nciding with similar studies [40, 41]), this study found that social support is negatively associated with COVID-19–associated stigma among nurses. This result suggests that social support is an effective coping strategy that can alleviate stigma. As Gardner and Moallef  suggested: support from the media and community for nurses “stalwart heroism and sacrifice” contributed to their positive experience and to less stigma . As Liu et al.  indicated, multiple support systems, including the hospitals, colleagues, families, friends, and society, can help frontline nurses minimize the stigma associated with caring for COVID-19 patients. With logistical support from their hospital and peer support and encouragement among colleagues (e.g., the sharing of workplace experiences), frontline nurses had a sense of safety and felt less stigma . But, clearly, in light of the relatively small explained variance in the regression model, further exploration of other factors that might have been included is encouraged, and including the complexity of factors that affect COVID-19 stigma for nurses is suggested.
This study has several limitations. First, this sample came from one of the premier infectious disease hospitals in Shanghai, China; therefore, it might limit the generalizability of the findings to other Chinese-speaking regions. Second, the low magnitude correlations between stigma and physical health, psychological health, and social support might be due to the three single-item physical health, psychological health, and social support measures used in this study not adequately assessing these constructs. Thus, valid and reliable scales that are available in Chinese to assess nurses’ physical health, psychological health, and social support are needed to further assess the construct validity of the scale. Third, the Chinese government is encouraging all the healthcare providers actively engaging COVID care in all the social and mass media. Since we recruited from the infectious institution in Shanghai, nurses might not have been willing to share their “true” feeling as the survey link came from their work place. A longitudinal study is recommended to see if nurses will be more forthcoming in their answers, and to compare current and future answers to see if the passage of time and the fading of the national attention to COVID-19 will affect their responses.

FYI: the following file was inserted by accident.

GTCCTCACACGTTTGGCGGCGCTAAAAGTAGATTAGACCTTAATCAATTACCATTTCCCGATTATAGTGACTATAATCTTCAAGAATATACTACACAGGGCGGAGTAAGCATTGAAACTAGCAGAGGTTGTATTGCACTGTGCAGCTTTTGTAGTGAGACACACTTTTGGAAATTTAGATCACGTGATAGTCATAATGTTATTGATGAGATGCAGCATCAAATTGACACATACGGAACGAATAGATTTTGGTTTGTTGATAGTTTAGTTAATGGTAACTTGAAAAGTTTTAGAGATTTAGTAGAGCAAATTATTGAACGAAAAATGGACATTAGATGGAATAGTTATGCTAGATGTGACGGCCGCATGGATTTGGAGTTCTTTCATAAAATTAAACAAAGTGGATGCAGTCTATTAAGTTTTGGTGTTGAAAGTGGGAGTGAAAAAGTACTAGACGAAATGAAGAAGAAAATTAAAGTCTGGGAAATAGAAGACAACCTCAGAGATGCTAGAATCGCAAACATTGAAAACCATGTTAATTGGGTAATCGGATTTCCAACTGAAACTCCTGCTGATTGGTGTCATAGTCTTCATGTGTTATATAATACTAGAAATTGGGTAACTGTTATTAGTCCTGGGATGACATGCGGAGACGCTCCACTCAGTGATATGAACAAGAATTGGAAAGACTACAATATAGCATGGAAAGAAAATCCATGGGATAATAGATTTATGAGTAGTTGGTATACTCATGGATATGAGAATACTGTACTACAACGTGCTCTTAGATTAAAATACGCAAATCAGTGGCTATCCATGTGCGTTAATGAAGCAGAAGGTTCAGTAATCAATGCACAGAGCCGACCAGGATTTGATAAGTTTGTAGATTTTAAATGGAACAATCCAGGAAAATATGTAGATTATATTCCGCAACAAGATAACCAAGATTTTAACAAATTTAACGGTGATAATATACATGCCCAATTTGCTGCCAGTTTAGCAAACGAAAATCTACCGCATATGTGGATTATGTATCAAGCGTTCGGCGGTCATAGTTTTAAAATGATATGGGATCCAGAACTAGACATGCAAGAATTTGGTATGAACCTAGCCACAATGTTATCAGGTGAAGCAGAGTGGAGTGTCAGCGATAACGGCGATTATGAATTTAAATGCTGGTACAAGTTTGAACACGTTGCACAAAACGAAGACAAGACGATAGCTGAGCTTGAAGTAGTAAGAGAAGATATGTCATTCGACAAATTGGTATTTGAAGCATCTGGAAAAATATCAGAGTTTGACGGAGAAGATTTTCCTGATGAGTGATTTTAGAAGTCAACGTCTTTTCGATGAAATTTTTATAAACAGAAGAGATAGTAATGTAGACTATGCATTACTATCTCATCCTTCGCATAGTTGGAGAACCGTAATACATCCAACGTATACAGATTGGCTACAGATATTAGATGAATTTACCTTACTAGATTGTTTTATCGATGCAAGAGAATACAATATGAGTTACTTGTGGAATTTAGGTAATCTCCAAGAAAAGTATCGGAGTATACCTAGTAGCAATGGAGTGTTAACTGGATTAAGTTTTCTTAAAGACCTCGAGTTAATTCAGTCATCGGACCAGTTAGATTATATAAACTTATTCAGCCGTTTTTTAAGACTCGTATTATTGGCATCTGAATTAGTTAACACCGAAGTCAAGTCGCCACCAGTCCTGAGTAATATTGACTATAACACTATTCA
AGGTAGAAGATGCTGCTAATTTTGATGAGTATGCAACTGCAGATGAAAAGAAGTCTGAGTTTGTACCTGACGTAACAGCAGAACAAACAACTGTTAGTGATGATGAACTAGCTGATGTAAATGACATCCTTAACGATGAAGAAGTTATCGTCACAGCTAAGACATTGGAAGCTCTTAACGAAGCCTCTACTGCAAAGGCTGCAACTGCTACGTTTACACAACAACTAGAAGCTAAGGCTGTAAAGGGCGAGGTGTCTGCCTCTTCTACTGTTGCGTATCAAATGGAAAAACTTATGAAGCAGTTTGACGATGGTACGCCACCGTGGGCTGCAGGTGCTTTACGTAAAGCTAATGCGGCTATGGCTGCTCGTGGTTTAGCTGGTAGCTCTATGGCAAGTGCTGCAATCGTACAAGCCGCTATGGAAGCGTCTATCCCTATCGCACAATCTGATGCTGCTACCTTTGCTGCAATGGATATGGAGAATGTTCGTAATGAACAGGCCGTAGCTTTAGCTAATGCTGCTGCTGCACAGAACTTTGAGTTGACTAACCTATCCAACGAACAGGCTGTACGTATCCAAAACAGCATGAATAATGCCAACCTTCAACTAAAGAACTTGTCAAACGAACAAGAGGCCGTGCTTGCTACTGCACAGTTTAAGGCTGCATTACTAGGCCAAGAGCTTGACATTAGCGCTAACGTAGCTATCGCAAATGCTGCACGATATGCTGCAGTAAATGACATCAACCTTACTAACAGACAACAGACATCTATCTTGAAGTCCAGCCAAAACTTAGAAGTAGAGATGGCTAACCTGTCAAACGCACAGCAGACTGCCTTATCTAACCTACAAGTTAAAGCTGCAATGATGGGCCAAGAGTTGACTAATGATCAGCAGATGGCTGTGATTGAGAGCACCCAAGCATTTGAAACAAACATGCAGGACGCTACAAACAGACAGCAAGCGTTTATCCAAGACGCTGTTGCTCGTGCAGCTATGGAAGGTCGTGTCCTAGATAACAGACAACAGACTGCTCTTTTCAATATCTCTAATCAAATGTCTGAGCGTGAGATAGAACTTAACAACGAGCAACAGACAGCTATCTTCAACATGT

Furthermore, the non-significant relationship between physical and psychological health and nurses’ reported stigma may be related to measurement issues. Third, some psychometric characteristics of the CSI-N-3 could be assessed further, such as test-retest reliability, and the responsivity or sensitivity of the scale. Therefore, future longitudinal or experimental studies are warranted. Third, the sample size for IRT analysis was relatively small, despite the lack of consensus on the optimal sample size. A further refinement of the scale based on testing a larger representative sample may produce more stable parameter estimates and robust results.